I am preparing a sermon on the final chapter of 1 Corinthians for church tomorrow. In my reading, I came across an insightful bit of commentary from Richard Hays on verse 20, where Paul commands: “Greet one another with a holy kiss.” Hays explains:
There is no indication here that Paul thinks of it as anything more than a sign of greeting among people who love one another. In the context of the community’s divisions at Corinth, however, the holy kiss would necessarily serve as a powerful sign of reconciliation among people who had previously been estranged. It is easy to interpret this brief imperative (“Greet one another with a holy kiss”) as a perfunctory gesture, until we try to visualize the Corinthians actually putting it into practice in a community where conflict has prevailed. Within our divided denominations can we envision the members of opposed factions and caucuses coming together and embracing in a holy kiss? As usual, Paul’s call to love is simple, radical, and embodied.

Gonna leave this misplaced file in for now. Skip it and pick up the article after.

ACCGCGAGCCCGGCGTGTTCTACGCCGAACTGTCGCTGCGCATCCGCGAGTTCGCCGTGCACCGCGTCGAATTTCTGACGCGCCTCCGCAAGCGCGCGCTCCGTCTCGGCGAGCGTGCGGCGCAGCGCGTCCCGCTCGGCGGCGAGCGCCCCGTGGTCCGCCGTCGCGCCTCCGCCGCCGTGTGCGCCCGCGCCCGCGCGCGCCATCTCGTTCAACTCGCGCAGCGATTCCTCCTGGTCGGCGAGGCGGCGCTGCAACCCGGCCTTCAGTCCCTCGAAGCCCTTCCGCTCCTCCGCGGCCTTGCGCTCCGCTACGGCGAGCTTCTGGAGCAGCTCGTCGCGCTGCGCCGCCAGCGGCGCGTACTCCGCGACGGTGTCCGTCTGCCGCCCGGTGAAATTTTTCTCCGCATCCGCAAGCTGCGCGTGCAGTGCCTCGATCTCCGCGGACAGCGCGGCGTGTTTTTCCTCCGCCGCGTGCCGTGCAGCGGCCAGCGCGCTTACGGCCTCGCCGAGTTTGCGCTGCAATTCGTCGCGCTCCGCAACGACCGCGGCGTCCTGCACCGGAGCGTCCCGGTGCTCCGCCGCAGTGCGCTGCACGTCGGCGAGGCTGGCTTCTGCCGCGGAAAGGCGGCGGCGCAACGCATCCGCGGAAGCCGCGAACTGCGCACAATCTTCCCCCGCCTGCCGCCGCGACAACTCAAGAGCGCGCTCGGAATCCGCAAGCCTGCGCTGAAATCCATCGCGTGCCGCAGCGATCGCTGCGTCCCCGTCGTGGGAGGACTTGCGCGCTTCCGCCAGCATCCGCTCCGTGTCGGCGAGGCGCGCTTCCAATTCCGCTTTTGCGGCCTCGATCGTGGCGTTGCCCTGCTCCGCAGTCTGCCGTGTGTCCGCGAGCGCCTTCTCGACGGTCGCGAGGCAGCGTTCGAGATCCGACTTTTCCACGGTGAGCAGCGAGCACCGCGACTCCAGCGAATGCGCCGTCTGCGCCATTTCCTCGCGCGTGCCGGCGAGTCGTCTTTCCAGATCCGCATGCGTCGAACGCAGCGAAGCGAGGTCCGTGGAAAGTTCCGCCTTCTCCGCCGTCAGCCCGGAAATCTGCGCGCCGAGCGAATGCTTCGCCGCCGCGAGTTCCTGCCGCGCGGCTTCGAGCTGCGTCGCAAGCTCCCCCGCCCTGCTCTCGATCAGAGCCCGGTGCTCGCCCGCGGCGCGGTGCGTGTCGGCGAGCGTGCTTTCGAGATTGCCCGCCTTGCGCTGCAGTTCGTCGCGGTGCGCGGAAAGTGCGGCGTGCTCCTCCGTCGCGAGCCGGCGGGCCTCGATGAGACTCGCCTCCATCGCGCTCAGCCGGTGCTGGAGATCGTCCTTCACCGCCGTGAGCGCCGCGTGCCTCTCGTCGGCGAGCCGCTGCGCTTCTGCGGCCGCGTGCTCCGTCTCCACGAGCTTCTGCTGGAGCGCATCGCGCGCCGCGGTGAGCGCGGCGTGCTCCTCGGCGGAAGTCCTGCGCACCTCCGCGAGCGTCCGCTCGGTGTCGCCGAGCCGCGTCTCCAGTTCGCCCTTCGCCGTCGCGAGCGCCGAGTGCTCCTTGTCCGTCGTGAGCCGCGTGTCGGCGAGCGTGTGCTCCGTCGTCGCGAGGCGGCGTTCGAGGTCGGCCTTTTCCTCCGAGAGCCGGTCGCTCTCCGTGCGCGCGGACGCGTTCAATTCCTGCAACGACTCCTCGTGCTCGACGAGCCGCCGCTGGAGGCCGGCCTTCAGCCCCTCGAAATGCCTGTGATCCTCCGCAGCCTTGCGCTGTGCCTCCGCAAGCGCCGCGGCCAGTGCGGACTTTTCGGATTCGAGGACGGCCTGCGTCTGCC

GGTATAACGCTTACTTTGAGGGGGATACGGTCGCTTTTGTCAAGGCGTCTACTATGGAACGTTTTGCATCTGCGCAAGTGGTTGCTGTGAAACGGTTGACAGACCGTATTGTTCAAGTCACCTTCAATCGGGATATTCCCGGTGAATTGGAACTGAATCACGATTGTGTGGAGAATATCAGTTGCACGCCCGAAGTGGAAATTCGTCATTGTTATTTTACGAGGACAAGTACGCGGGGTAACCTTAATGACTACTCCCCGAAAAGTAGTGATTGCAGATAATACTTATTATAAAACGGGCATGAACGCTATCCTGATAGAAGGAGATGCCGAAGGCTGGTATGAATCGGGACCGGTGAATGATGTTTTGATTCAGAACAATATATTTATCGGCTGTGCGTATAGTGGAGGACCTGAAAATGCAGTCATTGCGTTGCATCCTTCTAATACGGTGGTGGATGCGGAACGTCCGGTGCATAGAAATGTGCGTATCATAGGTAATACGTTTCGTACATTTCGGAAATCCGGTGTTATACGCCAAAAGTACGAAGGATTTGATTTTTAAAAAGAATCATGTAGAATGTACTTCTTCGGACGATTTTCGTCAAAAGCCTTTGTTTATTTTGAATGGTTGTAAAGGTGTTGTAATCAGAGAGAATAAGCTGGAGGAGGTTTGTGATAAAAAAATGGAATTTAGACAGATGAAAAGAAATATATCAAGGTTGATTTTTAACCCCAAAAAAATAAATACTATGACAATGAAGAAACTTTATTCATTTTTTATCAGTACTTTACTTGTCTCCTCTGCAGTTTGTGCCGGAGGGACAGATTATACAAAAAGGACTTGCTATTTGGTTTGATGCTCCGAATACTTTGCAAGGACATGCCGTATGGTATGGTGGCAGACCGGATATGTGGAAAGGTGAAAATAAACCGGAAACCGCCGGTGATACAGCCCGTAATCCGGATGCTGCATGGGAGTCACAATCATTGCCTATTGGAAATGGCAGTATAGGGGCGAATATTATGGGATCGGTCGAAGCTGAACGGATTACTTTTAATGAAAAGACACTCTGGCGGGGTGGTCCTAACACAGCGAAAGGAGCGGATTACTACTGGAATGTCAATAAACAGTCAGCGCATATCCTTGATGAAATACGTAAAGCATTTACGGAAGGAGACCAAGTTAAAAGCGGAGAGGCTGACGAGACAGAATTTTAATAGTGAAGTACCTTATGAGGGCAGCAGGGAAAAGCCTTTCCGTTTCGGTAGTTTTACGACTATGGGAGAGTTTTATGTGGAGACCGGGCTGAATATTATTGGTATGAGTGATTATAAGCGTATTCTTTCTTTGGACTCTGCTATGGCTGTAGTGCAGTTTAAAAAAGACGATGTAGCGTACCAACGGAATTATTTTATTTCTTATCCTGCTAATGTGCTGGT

-Richard B. Hays, First Corinthians, 291
What a good word. I don’t believe that a kiss is the right way in our culture to signal the love that Paul calls for in this letter. Nevertheless, the need for simple, radical, embodied love is as acute today as it ever was. This text calls God’s people to meet that need.